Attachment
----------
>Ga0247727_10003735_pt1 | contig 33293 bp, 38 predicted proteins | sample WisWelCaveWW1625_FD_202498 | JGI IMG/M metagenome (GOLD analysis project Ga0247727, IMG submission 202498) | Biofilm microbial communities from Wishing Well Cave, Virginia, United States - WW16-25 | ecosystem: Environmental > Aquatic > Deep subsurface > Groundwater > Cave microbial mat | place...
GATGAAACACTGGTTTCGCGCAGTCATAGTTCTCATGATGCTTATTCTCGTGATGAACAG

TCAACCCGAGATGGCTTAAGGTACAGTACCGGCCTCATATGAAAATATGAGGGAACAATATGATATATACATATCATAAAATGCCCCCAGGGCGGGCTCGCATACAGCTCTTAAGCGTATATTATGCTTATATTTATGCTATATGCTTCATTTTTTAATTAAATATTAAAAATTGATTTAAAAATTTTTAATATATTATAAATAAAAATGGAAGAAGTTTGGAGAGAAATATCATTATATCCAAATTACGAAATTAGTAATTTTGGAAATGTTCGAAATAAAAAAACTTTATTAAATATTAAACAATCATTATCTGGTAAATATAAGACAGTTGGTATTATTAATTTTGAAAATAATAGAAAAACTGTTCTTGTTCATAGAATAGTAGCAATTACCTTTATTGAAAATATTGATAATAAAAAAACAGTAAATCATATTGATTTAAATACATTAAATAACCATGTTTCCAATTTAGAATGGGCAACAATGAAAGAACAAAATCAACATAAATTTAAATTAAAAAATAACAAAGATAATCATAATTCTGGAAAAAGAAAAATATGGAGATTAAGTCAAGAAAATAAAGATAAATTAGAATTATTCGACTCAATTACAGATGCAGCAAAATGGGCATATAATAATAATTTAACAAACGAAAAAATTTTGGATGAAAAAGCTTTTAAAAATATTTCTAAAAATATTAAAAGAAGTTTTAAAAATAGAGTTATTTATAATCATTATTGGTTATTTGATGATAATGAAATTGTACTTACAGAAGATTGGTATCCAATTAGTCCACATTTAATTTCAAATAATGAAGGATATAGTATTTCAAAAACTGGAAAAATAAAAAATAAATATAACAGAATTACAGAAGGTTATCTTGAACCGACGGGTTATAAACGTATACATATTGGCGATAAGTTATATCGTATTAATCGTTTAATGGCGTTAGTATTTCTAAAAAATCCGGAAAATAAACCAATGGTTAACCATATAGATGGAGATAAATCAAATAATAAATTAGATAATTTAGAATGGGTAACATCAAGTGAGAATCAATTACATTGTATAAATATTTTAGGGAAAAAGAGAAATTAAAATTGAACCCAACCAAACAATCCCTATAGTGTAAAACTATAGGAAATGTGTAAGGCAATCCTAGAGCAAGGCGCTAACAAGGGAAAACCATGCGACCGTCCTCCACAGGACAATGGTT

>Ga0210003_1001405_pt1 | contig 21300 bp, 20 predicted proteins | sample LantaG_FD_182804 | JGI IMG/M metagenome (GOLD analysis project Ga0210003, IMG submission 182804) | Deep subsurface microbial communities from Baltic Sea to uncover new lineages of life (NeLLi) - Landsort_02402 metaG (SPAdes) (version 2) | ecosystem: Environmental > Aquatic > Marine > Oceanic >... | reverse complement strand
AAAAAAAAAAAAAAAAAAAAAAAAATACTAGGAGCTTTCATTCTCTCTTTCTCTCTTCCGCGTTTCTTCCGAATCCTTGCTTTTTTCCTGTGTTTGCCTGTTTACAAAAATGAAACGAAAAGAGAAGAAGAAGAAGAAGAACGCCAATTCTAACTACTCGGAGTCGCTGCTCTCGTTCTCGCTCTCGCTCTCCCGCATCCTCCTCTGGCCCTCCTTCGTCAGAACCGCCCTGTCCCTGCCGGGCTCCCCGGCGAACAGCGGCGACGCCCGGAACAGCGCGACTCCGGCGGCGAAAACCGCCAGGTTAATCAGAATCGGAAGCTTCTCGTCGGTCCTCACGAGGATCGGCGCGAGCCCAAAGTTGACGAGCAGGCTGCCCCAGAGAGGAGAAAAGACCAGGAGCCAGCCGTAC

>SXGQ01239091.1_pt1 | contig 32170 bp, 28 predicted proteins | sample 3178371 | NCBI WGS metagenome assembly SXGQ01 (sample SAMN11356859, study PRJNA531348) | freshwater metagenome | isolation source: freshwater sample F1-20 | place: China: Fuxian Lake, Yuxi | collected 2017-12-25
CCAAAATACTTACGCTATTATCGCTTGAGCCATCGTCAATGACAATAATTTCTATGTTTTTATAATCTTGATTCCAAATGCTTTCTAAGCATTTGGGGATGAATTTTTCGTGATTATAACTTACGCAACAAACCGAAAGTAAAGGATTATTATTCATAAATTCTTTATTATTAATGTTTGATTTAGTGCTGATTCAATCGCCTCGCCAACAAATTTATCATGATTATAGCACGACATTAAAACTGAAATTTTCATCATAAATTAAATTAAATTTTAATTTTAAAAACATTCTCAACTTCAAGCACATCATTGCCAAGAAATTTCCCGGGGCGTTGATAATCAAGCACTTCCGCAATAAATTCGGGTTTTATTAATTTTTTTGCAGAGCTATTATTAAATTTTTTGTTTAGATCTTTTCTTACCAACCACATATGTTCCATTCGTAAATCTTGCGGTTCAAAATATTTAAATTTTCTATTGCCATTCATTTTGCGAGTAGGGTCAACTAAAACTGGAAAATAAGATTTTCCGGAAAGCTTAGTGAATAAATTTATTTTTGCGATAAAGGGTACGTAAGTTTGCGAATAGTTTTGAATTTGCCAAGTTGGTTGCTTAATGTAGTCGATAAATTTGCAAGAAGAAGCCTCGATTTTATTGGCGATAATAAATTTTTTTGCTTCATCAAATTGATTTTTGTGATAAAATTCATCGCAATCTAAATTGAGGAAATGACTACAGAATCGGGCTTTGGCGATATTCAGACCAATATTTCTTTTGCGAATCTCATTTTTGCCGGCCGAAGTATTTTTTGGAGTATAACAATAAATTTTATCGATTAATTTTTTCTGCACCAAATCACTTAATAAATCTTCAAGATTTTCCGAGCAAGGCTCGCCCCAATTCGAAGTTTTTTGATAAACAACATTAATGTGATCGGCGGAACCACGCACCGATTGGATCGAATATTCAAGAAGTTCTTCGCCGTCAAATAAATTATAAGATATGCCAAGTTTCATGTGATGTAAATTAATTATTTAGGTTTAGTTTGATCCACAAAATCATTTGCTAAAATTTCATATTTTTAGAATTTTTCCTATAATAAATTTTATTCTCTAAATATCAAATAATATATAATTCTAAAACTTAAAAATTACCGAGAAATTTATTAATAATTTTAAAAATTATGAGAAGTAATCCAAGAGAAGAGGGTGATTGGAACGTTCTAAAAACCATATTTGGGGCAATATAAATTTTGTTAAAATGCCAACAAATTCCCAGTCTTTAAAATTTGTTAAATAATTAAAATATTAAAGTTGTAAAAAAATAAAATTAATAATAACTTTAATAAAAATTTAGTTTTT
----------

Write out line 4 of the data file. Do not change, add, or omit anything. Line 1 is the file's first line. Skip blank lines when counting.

>Ga0210003_1001405_pt1 | contig 21300 bp, 20 predicted proteins | sample LantaG_FD_182804 | JGI IMG/M metagenome (GOLD analysis project Ga0210003, IMG submission 182804) | Deep subsurface microbial communities from Baltic Sea to uncover new lineages of life (NeLLi) - Landsort_02402 metaG (SPAdes) (version 2) | ecosystem: Environmental > Aquatic > Marine > Oceanic >... | reverse complement strand